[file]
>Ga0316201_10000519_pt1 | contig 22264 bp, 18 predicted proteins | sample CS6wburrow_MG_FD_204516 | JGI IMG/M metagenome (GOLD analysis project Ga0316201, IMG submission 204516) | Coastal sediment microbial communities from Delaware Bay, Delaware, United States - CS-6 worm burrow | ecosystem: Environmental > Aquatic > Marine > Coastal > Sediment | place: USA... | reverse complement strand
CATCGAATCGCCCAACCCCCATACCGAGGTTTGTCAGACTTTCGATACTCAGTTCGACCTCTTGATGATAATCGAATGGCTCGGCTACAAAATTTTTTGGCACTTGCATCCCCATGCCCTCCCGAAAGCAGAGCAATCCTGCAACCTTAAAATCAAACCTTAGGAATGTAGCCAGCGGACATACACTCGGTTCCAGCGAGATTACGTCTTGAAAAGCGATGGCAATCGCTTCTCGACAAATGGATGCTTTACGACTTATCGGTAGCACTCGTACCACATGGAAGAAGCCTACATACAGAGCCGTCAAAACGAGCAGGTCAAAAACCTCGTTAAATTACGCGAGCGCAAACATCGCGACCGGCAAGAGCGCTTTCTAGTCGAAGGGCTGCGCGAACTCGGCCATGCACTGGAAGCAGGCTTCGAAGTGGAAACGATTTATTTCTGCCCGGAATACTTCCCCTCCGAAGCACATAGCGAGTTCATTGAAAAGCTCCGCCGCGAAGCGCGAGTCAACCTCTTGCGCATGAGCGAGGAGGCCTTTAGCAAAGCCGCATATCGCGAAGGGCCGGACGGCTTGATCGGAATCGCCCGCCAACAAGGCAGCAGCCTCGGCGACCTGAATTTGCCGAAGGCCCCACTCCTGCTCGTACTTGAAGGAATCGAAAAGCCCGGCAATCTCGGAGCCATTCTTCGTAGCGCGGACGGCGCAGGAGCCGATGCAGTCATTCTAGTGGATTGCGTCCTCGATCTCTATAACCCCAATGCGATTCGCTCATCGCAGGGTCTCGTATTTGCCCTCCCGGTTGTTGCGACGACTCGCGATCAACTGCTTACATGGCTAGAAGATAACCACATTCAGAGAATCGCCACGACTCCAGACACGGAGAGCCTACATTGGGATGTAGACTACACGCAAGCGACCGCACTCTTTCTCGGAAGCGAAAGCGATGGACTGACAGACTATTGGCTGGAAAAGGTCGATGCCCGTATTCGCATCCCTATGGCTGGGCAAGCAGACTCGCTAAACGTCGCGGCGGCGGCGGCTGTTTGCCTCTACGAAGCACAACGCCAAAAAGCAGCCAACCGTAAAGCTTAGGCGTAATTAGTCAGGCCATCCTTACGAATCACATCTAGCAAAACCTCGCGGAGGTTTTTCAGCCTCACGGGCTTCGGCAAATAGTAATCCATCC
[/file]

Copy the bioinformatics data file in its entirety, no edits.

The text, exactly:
>Ga0316201_10000519_pt1 | contig 22264 bp, 18 predicted proteins | sample CS6wburrow_MG_FD_204516 | JGI IMG/M metagenome (GOLD analysis project Ga0316201, IMG submission 204516) | Coastal sediment microbial communities from Delaware Bay, Delaware, United States - CS-6 worm burrow | ecosystem: Environmental > Aquatic > Marine > Coastal > Sediment | place: USA... | reverse complement strand
CATCGAATCGCCCAACCCCCATACCGAGGTTTGTCAGACTTTCGATACTCAGTTCGACCTCTTGATGATAATCGAATGGCTCGGCTACAAAATTTTTTGGCACTTGCATCCCCATGCCCTCCCGAAAGCAGAGCAATCCTGCAACCTTAAAATCAAACCTTAGGAATGTAGCCAGCGGACATACACTCGGTTCCAGCGAGATTACGTCTTGAAAAGCGATGGCAATCGCTTCTCGACAAATGGATGCTTTACGACTTATCGGTAGCACTCGTACCACATGGAAGAAGCCTACATACAGAGCCGTCAAAACGAGCAGGTCAAAAACCTCGTTAAATTACGCGAGCGCAAACATCGCGACCGGCAAGAGCGCTTTCTAGTCGAAGGGCTGCGCGAACTCGGCCATGCACTGGAAGCAGGCTTCGAAGTGGAAACGATTTATTTCTGCCCGGAATACTTCCCCTCCGAAGCACATAGCGAGTTCATTGAAAAGCTCCGCCGCGAAGCGCGAGTCAACCTCTTGCGCATGAGCGAGGAGGCCTTTAGCAAAGCCGCATATCGCGAAGGGCCGGACGGCTTGATCGGAATCGCCCGCCAACAAGGCAGCAGCCTCGGCGACCTGAATTTGCCGAAGGCCCCACTCCTGCTCGTACTTGAAGGAATCGAAAAGCCCGGCAATCTCGGAGCCATTCTTCGTAGCGCGGACGGCGCAGGAGCCGATGCAGTCATTCTAGTGGATTGCGTCCTCGATCTCTATAACCCCAATGCGATTCGCTCATCGCAGGGTCTCGTATTTGCCCTCCCGGTTGTTGCGACGACTCGCGATCAACTGCTTACATGGCTAGAAGATAACCACATTCAGAGAATCGCCACGACTCCAGACACGGAGAGCCTACATTGGGATGTAGACTACACGCAAGCGACCGCACTCTTTCTCGGAAGCGAAAGCGATGGACTGACAGACTATTGGCTGGAAAAGGTCGATGCCCGTATTCGCATCCCTATGGCTGGGCAAGCAGACTCGCTAAACGTCGCGGCGGCGGCGGCTGTTTGCCTCTACGAAGCACAACGCCAAAAAGCAGCCAACCGTAAAGCTTAGGCGTAATTAGTCAGGCCATCCTTACGAATCACATCTAGCAAAACCTCGCGGAGGTTTTTCAGCCTCACGGGCTTCGGCAAATAGTAATCCATCC